McCall v. Astrue (CONSENT), No. 2:2008cv00853 - Document 16 (M.D. Ala. 2009)

Court Description: MEMORANDUM OPINION. Signed by Honorable Wallace Capel, Jr on 9/30/2009. (cc, )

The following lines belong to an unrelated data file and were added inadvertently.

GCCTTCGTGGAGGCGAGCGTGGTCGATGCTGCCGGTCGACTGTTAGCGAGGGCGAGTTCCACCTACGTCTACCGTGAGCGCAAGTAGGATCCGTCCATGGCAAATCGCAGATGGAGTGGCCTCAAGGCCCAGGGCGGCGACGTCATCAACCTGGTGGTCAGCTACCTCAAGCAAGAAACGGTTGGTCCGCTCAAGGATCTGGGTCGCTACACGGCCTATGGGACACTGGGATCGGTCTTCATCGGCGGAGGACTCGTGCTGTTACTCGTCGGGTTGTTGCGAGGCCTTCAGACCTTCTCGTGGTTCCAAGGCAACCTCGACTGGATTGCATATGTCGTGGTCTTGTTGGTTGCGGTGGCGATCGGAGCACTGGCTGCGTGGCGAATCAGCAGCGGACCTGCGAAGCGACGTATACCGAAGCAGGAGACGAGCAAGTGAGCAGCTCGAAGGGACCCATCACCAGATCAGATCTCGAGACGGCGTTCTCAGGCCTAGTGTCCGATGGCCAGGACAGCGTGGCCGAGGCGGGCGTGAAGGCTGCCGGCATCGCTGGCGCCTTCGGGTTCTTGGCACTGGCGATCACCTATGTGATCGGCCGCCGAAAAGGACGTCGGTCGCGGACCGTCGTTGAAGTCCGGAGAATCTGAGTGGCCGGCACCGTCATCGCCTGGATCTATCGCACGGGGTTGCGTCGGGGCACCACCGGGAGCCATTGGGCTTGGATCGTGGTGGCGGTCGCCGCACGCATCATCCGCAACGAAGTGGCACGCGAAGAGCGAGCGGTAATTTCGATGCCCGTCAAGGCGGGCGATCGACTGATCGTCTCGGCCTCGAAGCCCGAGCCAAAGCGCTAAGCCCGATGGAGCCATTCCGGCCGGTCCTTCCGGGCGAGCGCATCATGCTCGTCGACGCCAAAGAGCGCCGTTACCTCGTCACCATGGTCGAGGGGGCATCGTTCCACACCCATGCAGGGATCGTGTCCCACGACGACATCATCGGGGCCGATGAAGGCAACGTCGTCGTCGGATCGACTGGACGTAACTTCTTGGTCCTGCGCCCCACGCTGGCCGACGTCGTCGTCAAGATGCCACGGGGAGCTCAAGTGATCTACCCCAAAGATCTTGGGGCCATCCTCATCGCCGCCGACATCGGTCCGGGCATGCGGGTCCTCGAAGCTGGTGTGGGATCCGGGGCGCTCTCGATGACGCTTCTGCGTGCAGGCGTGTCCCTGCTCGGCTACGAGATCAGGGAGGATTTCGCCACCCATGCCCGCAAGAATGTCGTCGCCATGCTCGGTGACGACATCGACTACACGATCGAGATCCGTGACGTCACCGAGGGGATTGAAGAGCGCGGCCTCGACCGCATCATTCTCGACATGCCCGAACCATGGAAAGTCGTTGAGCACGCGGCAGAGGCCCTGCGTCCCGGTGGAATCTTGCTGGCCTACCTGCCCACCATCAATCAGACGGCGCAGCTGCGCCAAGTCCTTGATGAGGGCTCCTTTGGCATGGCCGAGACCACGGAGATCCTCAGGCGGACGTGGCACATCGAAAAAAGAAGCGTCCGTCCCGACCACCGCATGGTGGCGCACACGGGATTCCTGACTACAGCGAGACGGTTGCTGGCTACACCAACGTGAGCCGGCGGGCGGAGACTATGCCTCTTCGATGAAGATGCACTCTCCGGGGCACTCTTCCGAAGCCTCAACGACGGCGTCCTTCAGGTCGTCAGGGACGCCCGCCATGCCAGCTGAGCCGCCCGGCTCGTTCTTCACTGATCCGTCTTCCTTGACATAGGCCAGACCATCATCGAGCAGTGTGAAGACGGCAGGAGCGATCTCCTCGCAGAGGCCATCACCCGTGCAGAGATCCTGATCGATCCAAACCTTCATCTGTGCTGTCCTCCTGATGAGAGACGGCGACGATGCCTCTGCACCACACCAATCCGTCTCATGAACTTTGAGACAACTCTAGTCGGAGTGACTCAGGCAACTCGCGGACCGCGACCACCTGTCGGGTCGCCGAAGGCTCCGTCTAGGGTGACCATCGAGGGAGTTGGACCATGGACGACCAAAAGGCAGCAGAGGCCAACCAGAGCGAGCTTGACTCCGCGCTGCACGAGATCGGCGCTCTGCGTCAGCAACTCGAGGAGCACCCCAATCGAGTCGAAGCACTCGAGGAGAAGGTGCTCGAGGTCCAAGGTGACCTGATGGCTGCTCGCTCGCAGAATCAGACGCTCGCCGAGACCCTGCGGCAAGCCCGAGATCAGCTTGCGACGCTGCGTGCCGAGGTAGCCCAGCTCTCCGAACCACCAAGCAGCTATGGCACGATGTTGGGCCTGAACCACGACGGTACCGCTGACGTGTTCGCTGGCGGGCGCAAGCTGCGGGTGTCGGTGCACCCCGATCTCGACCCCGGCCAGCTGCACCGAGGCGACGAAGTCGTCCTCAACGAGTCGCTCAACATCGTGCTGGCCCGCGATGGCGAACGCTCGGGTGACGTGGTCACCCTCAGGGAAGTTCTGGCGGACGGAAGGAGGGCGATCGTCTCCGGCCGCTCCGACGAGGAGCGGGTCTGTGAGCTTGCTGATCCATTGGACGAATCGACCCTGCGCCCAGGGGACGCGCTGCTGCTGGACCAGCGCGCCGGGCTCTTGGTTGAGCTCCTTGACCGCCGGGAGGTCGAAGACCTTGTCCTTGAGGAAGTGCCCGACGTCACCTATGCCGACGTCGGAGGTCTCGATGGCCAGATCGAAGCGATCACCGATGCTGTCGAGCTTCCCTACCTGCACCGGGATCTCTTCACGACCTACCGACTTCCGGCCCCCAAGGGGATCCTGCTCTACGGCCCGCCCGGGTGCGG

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IN THE DISTRICT COURT OF THE UNITED STATES FOR THE MIDDLE DISTRICT OF ALABAMA NORTHERN DIVISION TAMERA McCALL, for WM, Plaintiff, v. MICHAEL J. ASTRUE, Commissioner of Social Security, Defendant. ) ) ) ) ) ) ) ) ) ) CIVIL ACTION NO. 2:08cv853 -WC MEMORANDUM OPINION I. INTRODUCTION Tamera McCall ( Plaintiff ) applied for supplemental security income benefits under Title XVI of the Social Security Act, 42 U.S.C. § 1381 et seq. (2000), on behalf of her brother and legal dependent, W.M. ( Claimant ), alleging he was disabled. Plaintiff s application was denied at the initial administrative level. Plaintiff then requested and received a hearing before an Administrative Law Judge (ALJ). Following the hearing, the ALJ also denied the claim. The Appeals Council rejected a subsequent request for review. The ALJ s decision consequently became the final decision of the Commissioner of Social Security (the Commissioner).1 See Chester v. Bowen, 792 F.2d 129, 131 (11th Cir. 1986). The case is now before the Court for review pursuant to 42 U.S.C. § 405(g). Pursuant to 28 1 Pursuant to the Social Security Independence and Program Improvements Act of 1994, Pub. L. No. 103-296, 108 Stat. 1464, the functions of the Secretary of Health and Human Services with respect to Social Security matters were transferred to the Commissioner of Social Security. U.S.C. § 636(c), both parties have consented to the conduct of all proceedings and entry of a final judgment by the undersigned United States Magistrate Judge. Pl. s Consent to Jurisdiction (Doc. #9); Def. s Consent to Jurisdiction (Doc. #8). Based on the Court s review of the record and the briefs of the parties, the Court AFFIRMS the Commissioner s decision. II. STANDARD FOR CHILDHOOD DISABILITY Under 42 U.S.C. § 1382c(a)(3)(C)(i), a person under the age of 18 is disabled (and hence entitled to disability benefits) if the person has a medically determinable physical or mental impairment, which results in marked and severe functional limitations, and which can be expected to result in death or which has lasted or can be expected to last for a continuous period of not less than 12 months. 2 In determining whether a child is disabled, the Commissioner employs the following three-step sequential evaluation process. See 20 C.F.R. § 416.924 (2007). (1) Is the person presently not engaged in substantial gainful activity? (2) Is the person s impairment severe? (3) Does the person s impairment meet or equal one of the specific impairments set forth in 20 C.F.R. Pt. 404, Subpt. P, App. 1 (the Listing of Impairments ), and also meet the twelve-month duration requirement? 3 2 A physical or mental impairment is one resulting from anatomical, physiological, or psychological abnormalities which are demonstrable by medically acceptable clinical and laboratory diagnostic techniques. 3 Part A of the Listing of Impairments applies to children and adults; Part B applies to children only. In dealing with a child s case, the Commissioner looks first to Part B, then to Part A. 20 C.F.R. § 416.925(b); Wilkinson v. Bowen, 847 F.2d 660, 661 (11th Cir. 1987). 2 If the answer to each of the three questions is yes, then the child is entitled to benefits. In order for a severe impairment to meet or equal one of the listed impairments, the impairment must cause[] marked and severe functional limitations for the child claimant. 20 C.F.R. § 416.911(b). A child s impairment is recognized as causing marked and severe functional limitations if those limitations meet[], medically equal[], or functionally equal[] the [L]istings. A child s limitations meet the limitations in the Listings if the child actually suffers from the limitations specified in the Listings for that child s severe impairment. A child s limitations medically equal the limitations in the Listings if the child s limitations are at least of equal medical significance to those of a listed impairment. Shinn ex rel. Shinn v. Comm r of Soc. Sec., 391 F.3d 1276, 1278 (11th Cir. 2004) (internal quotations and citations omitted). Even if the child s impairment does not meet or medically equal a listing, it may still functionally equal a listing. In assessing functional equivalence, the ALJ considers the degree to which the child s limitations interfere with the child s normal life activities. The C.F.R. specifies six major domains of life: (I) Acquiring and using information; (ii) Attending and completing tasks; (iii) Interacting and relating with others; (iv) Moving about and manipulating objects; (v) Caring for [one]self; and (vi) Health and physical well-being. Id. at 1279. The C.F.R. contains various benchmarks that children should have achieved by certain ages in each of these life domains. Id. (citing 20 C.F.R. §§ 416.926a(g)-(l)). A 3 child s impairment is of listing-level severity, and so functionally equals the listings, if[,] as a result of the limitations stemming from that impairment[,] the child has marked limitations in two of the domains, or an extreme limitation in one domain. Id. (citing 20 C.F.R. § 416.926a(d) and § 416.925(a)). A marked limitation is one that interferes seriously with the child s ability to independently initiate, sustain, or complete activities. 20 C.F.R. § 416.926a(e)(2)(I). An extreme limitation is one that interferes very seriously with [the child s] ability to independently initiate, sustain, or complete activities. 20 C.F.R. § 416.926a(e)(3)(I). III. SCOPE OF REVIEW The Court s review of the Commissioner s decision is a limited one. This Court must find the Commissioner s decision conclusive if it is supported by substantial evidence. 42 U.S.C. § 405(g); Graham v. Apfel, 129 F.3d 1420, 1422 (11th Cir. 1997). Substantial evidence is more than a scintilla, but less than a preponderance. It is such relevant evidence as a reasonable person would accept as adequate to support a conclusion. Richardson v. Perales, 402 U.S. 389, 401 (1971). See also Crawford v. Comm r of Soc. Sec., 363 F.3d 1155, 1158 (11th Cir. 2004) ( Even if the evidence preponderates against the Commissioner s findings, [a reviewing court] must affirm if the decision reached is supported by substantial evidence. ). A reviewing court may not look only to those parts of the record which support the decision of the ALJ, but instead must view the record in its entirety and take account of evidence which detracts from the evidence relied on by the ALJ. 4 Hillsman v. Bowen, 804 F.2d 1179 (11th Cir. 1986). [The court must] . . . scrutinize the record in its entirety to determine the reasonableness of the [Commissioner s] . . . factual findings. . . . No similar presumption of validity attaches to the [Commissioner s] . . . legal conclusions, including determination of the proper standards to be applied in evaluating claims. Walker v. Bowen, 826 F.2d 996, 999 (11th Cir. 1987). IV. ADMINISTRATIVE PROCEEDINGS The claimant was twelve years old at the time of Plaintiff s application for supplemental security income. Tr. 49. Following the administrative hearing, the ALJ found the claimant had not engaged in substantial gainful activity at any time during the period under adjudication (Step 1). Tr. 18. The ALJ also found the claimant had two severe impairments under Step 2: attention deficit hyperactivity disorder and borderline intellectual functioning. Tr. at 19. Nonetheless, the ALJ concluded that these impairments do not meet or equal in severity the criteria for any impairment in the Listing of Impairments, and that the claimant did not have an extreme limitation in any areas of functioning or marked limitation in two areas of functioning.4 Tr. 19-26. Consequently, the ALJ found the claimant was not disabled. Tr. 26. V. PLAINTIFF S CLAIM Plaintiff presents one issue for review: whether the ALJ s decision should be reversed 4 Indeed, the ALJ found that the claimant suffers either less than marked or no limitations in all of the domains of functioning. Tr. 22-26. 5 because the ALJ failed to state with particularity the weight he gave the medical opinions expressed by Dr. DeMuth and the reasons therefor. Pl. s Brief (Doc. #13) at 3. VI. ANALYSIS Plaintiff contends that, in denying benefits, the ALJ improperly failed to articulate the weight he attributed to the opinion rendered by Dr. DeMuth in a consultative examination. Pl. s Brief (Doc. #13) at 4-7. Plaintiff asserts that the ALJ s decision completely ignores Dr. DeMuth s evaluation and examination findings. Id. at 5 (emphasis in original). Plaintiff contends that the ALJ s failure to properly describe the weight afforded Dr. DeMuth s opinion, as well as the reasoning supporting that decision, violates applicable law and requires reversal.5 While conceding that the ALJ does not expressly discuss Dr. DeMuth s ultimate opinion, Defendant contends that the ALJ implicitly rejected Dr. DeMuth s opinion and that such rejection is supported by substantial evidence. Def. s Brief (Doc. #14) at 9. Defendant also asserts that any error in failing to specifically address Dr. DeMuth s opinion was harmless, as it is clear from the ALJ s opinion that the ALJ would not have reached a different decision. Id. at 10. Dr. DeMuth conducted a consultative disability examination of the claimant on March 18, 2005. Tr. 182. Based on his evaluation of the claimant, Dr. DeMuth opined that the claimant appears to be severely impaired in his ability to function in an age appropriate 5 Notably, Plaintiff does not contend that the ALJ s ultimate decision denying Plaintiff s disability claim is not supported by substantial evidence. 6 manner cognitively, communicatively, socially, adaptively, behaviorally, and in concentration, persistence, and pace. Tr. 184-85.6 In his opinion, the ALJ did cite to Dr. DeMuth s report in recounting prior diagnoses of the claimant s severe impairments, Tr. 19, but indeed did not further elaborate upon Dr. DeMuth s opinion that the claimant is severely impaired in the areas described by Dr. DeMuth. However, the ALJ did give significant weight to the State agency medical opinions, specifically the opinion of the physician examiner, Dr. Rankart, see Tr. 21, who, in reviewing all of the medical evidence, found Dr. Demuth s opinion not adequately supported by collective evidence. Tr. 193. When deciding a claim of disability, the ALJ is required to state with particularity the weight he gave the different medical opinions and the reasons therefor. Sharfarz v. Bowen, 825 F.2d 278, 279 (11th Cir. 1987).7 In the absence of such a statement, it is impossible for a reviewing court to determine whether the ultimate decision on the merits of the claim is rational and supported by substantial evidence. Cowart v. Schweiker, 662 6 Dr. DeMuth reached this conclusion after relating a number of observations about the claimant s demeanor, affect, and behavior, as well as the results of the sensorium Dr. DeMuth administered to the claimant. While Dr. DeMuth s observations speak for themselves, it is noteworthy that he never described any of the claimant s limitations or difficulties as severe until he gave his summary opinion. Indeed, crediting Dr. DeMuth s own observations, the claimant presented as essentially normal in several aspects of his behavior and demeanor, and also gave correct or appropriate responses to some of the problems posed in the sensorium. Tr. 183-84. 7 The Eleventh Circuit has recognized that the obligation to discuss probative medical opinion evidence is not satisfied where, as here, the ALJ simply mentions the physician s report in some capacity but fails to address the physician s ultimate opinion. Luckey v. Astrue, 2009 WL 1362988 at *6 (11th Cir. 2009). 7 Fed.2d 731, 735 (11th Cir. 1981). However, in certain circumstances, the ALJ s failure to strictly comply with this requirement may be deemed harmless error. Caldwell v. Barnhart, 261 Fed. App x 188, 190 (11th Cir. 2008) ( An ALJ s failure to state with particularity the weight given different medical opinions is reversible error. When, however, an incorrect application of the regulations results in harmless error because the correct application would not contradict the ALJ s ultimate findings, the ALJ s decision will stand. ) (citations omitted). Courts have generally found that an ALJ s failure to state what weight is accorded a particular piece of medical opinion evidence is harmless when the ALJ has relied upon other opinion evidence which is consistent with the omitted evidence or the omitted opinion is consistent with the ALJ s ultimate findings. See, e.g., id. at 191; Wright v. Barnhart, 153 Fed. App x 678, 684 (11th Cir. 2005). Other courts have recognized that the ALJ s failure to specify the weight given particular medical evidence might be considered harmless when the Commissioner has met the goal of [20 C.F.R.] § [404.]1527(d)(2) - the provision of the procedural safeguard of reasons - even though she has not complied with the terms of the regulation. Nelson v. Comm r of Soc. Sec., 195 Fed. App x 462, 470 (6th Cir. 2006). Under this rationale, the ALJ achieves the goal established by the regulations, without formal compliance, by providing sufficient reasons for the rejection of the omitted opinion by indirectly attacking its supportability or consistency with the record as a whole. Id. Under circumstances similar to those inhering in this case, the Eleventh Circuit appears to have recognized that such implicit rejection of medical opinion evidence is 8 viable provided that the ALJ articulates the reasons for affording the omitted opinion less weight and such reasons are supported by the record. Snyder v. Comm. r of Soc. Sec., 2009 WL 1492653 at *4 (11th Cir. 2009) ( Here, the ALJ did not specify expressly the weight given to Dr. Oliverio s opinion. The most the ALJ said is that he was giving greater weight to Dr. Bhatia s opinion. If that implicitly meant that he gave less weight to Dr. Oliverio s opinion, then the ALJ failed to articulate clearly the reasons for giving less weight to his opinion. This problem alone requires reversal. ). In this instance, given Dr. Rankart s statement that Dr. DeMuth s opinion is not supported by all of the medical evidence, it appears the omitted medical evidence is inconsistent with the relied-upon medical opinion evidence and, hence, the ALJ s ultimate findings. Thus, this Court must determine whether, despite failing to specify what weight he afforded Dr. DeMuth s opinion and the reasons therefor, the ALJ nevertheless provided clear and adequate reasons for his apparent decision to afford less weight to such opinion. The Court concludes that the ALJ did adequately state the reasons supporting his implicit decision to afford Dr. DeMuth s opinion less weight and that those reasons are supported by substantial evidence. It should first be noted that Dr. DeMuth s opinion, though instructive, is not specifically tailored toward resolving the inquiry before the ALJ, i.e., the severity of the claimant s limitations in the discrete domains of functioning identified in the regulations. Thus, Dr. DeMuth s opinion that the claimant is severely impaired in his ability to function in an age appropriate manner cognitively, communicatively, socially, adaptively, 9 behaviorally, and in concentration, persistence, and pace is of questionable relevance due to its generality and strained compatibility with the mandated test. On the other hand, Dr. Rankart s Childhood Disability Evaluation Form specifically addresses each of the domains of functioning and provides a detailed overview of the then-available evidence before concluding that Dr. DeMuth s opinion is not wholly supported by the evidence.8 More importantly, the ALJ cites to substantial evidence in the record supporting his finding that, while the claimant suffers severe impairments, such impairments do not functionally equal the listings. In particular, the ALJ cites to the following: objective intellectual functioning testing administered in 2007 which indicates average noverbal ability functioning (Tr. 222)9 ; a January, 2005, intake evaluation by Montgomery Area Mental Health Authority which, as reported by Plaintiff, indicates that claimant makes As and Bs in school, has essentially normal mental status and average intelligence, and that the claimant has a GAF 8 For example, Dr. Rankart s report makes note of the SSA Function Reports which indicate, inter alia, that the claimant has unlimited communication skills (Tr. 69), that he can make friends and has friends his own age and generally gets along with adults and school teachers (Tr. 71). Tr. 191. While these reports also reinforce some of the claimant s limitations regarding concentration and intellectual functioning, it is apparent that, in other aspects, they conflict with Dr. DeMuth s opinion about the claimant s purported limitations in some areas of functioning. 9 As part of an earlier-administered behavioral evaluation, the claimant s cognitive ability was tested. Tr. 231. In this testing, the claimant scored in the Extremely Low range in reasoning abilities on verbal tasks, while his nonverbal reasoning abilities are significantly higher and in the Low Average range. Tr. 231. The prevailing impression from this round of testing is that the claimant s performance does not correspond with his overall abilities (Tr. 232-35), and that addressing the claimant s attention and behavioral needs may ameliorate some of the claimant s demonstrated limitations in learning and intellectual functioning. Tr. 232. 10 of 61, denoting moderate symptoms or limitations (Tr. 174-75, 178); a 2000 evaluation which concluded that the claimant s overall functioning is in the Mid to Uppermost Range of Borderline Intellectual Functioning with adaptive capabilities being higher than cognitive/academic capabilities (Tr. 170); and various reports from the claimant s teachers who present, at best, a mixed picture of the claimant s limitations in the given domains (Tr. 124-165).10 In sum, there is substantial evidence in the record relied upon by the ALJ in his implicit rejection of Dr. DeMuth s opinion. This circumstance, combined with the questionable probative value of Dr. DeMuth s opinion, renders any failure by the ALJ to specifically discount Dr. DeMuth s opinion harmless. VII. CONCLUSION The Court has carefully and independently reviewed the record and concludes the decision of the Commissioner is AFFIRMED. A separate judgment will issue. 10 The record before the ALJ contains numerous teacher evaluations of the claimant s functional capacities in the given domains. Tr. 125-165. In their earnest assessments of the claimant s functioning in the given domains, the teachers present differing views on the claimant s limitations. For example, some teachers view the claimant s difficulties in aspects of acquiring and using information as serious or very serious, while others consider them less serious. In sum, the evaluations reinforce what is apparent from a global view of the evidence - the claimant suffers from limitations due to the severe impairments found by the ALJ, but substantial evidence supports the ALJ s conclusion that the claimant s limitations are not functionally equivalent to the listings. 11 DONE this 30th day of September, 2009. /s/ Wallace Capel, Jr. WALLACE CAPEL, JR. UNITED STATES MAGISTRATE JUDGE 12